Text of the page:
There is no double dip in a free fall, the Dubai real estate market will remain in free fall until it hits rock bottom unless you listen and act on the advice you have been given by current property owners and those that have already "invested" in your real estate market. Ignoring them is making the situation worse than it needs to be, deal with the current issues and if you are lucky you might slow the free fall.
A VERY REALISTIC & STRONG COMMENT BY Bob McNob, This MARKET Will NEVER EVER Come back on it's "Feet", Until & Unless "YOU" START Listening to "INVESTORS" WHO have 'Invested'. Start Giving Them decision making "AUTHORITY" about their own commuinty, TRUST ME, People will "START TRUSTING" Dubai 'ONCE AGAIN'
As far as RERA, DLD and developers continue to deny the market issues fundamentals there will be no recovery. The solutions are primarly in making the people who already bought believe the basics are right. They are not for the moment. The high cost for utilities is the other issue to solve to convince investors to come back. Dr Al Mulla interview explains what ent wrong in DIFC. It is the same problem accross UAE economy. They start with good ideas and good projects but then implement the wrong concept and just upset everybody. People lost trust in the system and threfore will not come back as far as the actual economic players start sending positive signals to their contacts and business partners. Dubai developers and responsible authorities are the ones that can make the situation change but have failed so far.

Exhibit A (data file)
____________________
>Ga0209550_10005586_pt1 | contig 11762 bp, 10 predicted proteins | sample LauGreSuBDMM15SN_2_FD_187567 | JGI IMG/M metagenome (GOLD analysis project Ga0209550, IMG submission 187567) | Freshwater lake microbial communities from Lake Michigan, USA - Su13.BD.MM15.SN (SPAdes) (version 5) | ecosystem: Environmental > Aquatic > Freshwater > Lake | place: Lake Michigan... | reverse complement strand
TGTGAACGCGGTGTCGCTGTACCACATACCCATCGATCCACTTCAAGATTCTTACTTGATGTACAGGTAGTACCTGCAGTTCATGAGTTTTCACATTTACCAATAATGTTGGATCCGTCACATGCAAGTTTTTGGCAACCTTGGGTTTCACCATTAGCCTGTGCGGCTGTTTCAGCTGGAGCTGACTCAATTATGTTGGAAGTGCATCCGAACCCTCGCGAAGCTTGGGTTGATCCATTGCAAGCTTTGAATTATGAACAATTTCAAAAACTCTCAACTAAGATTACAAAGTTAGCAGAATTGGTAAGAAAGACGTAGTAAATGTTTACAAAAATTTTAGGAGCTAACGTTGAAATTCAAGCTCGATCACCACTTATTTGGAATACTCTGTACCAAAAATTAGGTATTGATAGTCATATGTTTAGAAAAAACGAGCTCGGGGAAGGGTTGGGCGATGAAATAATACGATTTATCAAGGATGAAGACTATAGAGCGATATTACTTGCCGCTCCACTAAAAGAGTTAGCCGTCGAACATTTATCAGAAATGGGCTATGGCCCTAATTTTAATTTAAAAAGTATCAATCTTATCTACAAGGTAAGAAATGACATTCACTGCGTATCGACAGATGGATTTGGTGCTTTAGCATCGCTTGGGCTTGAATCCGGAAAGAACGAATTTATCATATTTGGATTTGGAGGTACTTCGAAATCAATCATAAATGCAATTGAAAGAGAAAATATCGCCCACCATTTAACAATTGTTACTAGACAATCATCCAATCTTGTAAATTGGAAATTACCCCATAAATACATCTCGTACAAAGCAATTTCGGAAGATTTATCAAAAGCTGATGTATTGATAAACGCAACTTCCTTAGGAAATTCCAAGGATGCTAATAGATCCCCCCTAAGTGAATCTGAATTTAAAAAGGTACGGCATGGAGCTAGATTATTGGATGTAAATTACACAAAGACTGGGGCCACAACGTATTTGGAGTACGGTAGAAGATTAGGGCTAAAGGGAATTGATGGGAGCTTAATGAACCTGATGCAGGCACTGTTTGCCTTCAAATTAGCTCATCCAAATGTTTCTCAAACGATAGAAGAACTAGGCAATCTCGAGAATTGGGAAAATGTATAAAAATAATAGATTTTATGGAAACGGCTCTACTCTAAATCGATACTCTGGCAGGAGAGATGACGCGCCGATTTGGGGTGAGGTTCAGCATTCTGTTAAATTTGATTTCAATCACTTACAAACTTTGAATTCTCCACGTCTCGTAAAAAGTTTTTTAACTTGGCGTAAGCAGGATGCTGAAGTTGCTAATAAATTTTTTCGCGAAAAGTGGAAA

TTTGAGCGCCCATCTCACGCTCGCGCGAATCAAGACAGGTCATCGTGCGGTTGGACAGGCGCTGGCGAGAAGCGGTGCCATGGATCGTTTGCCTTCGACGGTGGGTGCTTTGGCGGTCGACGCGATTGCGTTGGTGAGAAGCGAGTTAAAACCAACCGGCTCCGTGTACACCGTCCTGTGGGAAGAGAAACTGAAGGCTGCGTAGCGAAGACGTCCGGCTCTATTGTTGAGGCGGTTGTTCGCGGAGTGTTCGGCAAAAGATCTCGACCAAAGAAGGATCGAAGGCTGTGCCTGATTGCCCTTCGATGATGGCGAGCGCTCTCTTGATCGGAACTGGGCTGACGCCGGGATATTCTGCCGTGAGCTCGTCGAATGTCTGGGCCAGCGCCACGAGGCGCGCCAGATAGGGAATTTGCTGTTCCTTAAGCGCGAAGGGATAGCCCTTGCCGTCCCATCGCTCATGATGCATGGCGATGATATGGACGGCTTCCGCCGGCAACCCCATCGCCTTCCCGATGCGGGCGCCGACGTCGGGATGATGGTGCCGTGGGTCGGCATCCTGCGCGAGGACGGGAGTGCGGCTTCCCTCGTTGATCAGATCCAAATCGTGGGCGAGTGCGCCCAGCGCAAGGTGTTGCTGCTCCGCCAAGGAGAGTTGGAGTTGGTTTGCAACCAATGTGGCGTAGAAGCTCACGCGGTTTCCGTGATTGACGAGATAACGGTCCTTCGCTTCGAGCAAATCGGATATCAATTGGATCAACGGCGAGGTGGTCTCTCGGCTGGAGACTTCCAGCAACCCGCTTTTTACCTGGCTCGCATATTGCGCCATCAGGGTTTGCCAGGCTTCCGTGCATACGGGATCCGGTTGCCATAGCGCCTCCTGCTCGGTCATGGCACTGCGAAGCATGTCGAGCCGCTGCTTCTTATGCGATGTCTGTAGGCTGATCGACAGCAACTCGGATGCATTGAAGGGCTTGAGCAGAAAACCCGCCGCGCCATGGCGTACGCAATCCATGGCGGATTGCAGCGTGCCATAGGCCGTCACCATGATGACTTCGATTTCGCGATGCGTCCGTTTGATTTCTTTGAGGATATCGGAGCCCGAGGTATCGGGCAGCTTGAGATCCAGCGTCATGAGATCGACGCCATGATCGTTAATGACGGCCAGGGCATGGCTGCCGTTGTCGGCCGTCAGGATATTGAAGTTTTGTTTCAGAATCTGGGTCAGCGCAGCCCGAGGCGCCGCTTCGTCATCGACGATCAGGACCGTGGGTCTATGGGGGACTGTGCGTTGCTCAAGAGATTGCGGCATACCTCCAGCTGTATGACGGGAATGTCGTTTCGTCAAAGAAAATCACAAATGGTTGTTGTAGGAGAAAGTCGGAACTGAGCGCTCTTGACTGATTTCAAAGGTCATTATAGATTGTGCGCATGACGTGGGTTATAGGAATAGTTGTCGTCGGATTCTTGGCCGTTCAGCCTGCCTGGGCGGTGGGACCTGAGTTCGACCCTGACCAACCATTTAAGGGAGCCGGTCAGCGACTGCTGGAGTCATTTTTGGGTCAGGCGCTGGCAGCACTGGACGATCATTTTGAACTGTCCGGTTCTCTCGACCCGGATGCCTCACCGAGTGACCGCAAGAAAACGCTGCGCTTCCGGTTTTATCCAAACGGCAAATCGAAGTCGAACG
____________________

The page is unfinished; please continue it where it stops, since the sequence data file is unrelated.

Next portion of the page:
'Spin' will not work against the full force of market fundamentals. This is the beginning of a very hard lesson for the region. Let's hope that someone is listening.
All these disaffected 'investors' talking about transparency and how to make the market come back are grasping at straws. There was no transparency or protection back when you bought, but it never bothered you then. The boom was driven by immigration in construction. Sadly many investors failed to figure out that all these construction jobs might create demand in the short-term but were going to result in a huge increase in the supply of property in the medium term.
There is a ray of hope for Dubai...Abudhabi and Dubai can come to an agreement about the federal laws regarding freehold, investor rights, ease of visa regualtions for investors etc. Federal govt should open up their eyes to see and understand that if Dubai continue falling it would be detrimental to UAE as a whole. The whole world except a few pockets like Brazil, India, Indonesia etc is shaking- UAE..Better don't waste your opportunities!